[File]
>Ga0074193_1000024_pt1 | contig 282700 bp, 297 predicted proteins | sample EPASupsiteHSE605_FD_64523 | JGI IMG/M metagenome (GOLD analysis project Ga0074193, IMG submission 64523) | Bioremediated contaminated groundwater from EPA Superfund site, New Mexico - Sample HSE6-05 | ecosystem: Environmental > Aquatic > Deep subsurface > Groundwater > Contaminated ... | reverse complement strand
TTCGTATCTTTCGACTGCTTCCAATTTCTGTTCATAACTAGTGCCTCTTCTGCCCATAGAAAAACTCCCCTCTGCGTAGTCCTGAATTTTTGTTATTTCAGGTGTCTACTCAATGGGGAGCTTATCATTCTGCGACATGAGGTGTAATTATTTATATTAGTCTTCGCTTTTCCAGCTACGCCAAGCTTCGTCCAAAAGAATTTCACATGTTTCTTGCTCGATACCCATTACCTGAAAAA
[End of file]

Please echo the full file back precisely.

>Ga0074193_1000024_pt1 | contig 282700 bp, 297 predicted proteins | sample EPASupsiteHSE605_FD_64523 | JGI IMG/M metagenome (GOLD analysis project Ga0074193, IMG submission 64523) | Bioremediated contaminated groundwater from EPA Superfund site, New Mexico - Sample HSE6-05 | ecosystem: Environmental > Aquatic > Deep subsurface > Groundwater > Contaminated ... | reverse complement strand
TTCGTATCTTTCGACTGCTTCCAATTTCTGTTCATAACTAGTGCCTCTTCTGCCCATAGAAAAACTCCCCTCTGCGTAGTCCTGAATTTTTGTTATTTCAGGTGTCTACTCAATGGGGAGCTTATCATTCTGCGACATGAGGTGTAATTATTTATATTAGTCTTCGCTTTTCCAGCTACGCCAAGCTTCGTCCAAAAGAATTTCACATGTTTCTTGCTCGATACCCATTACCTGAAAAA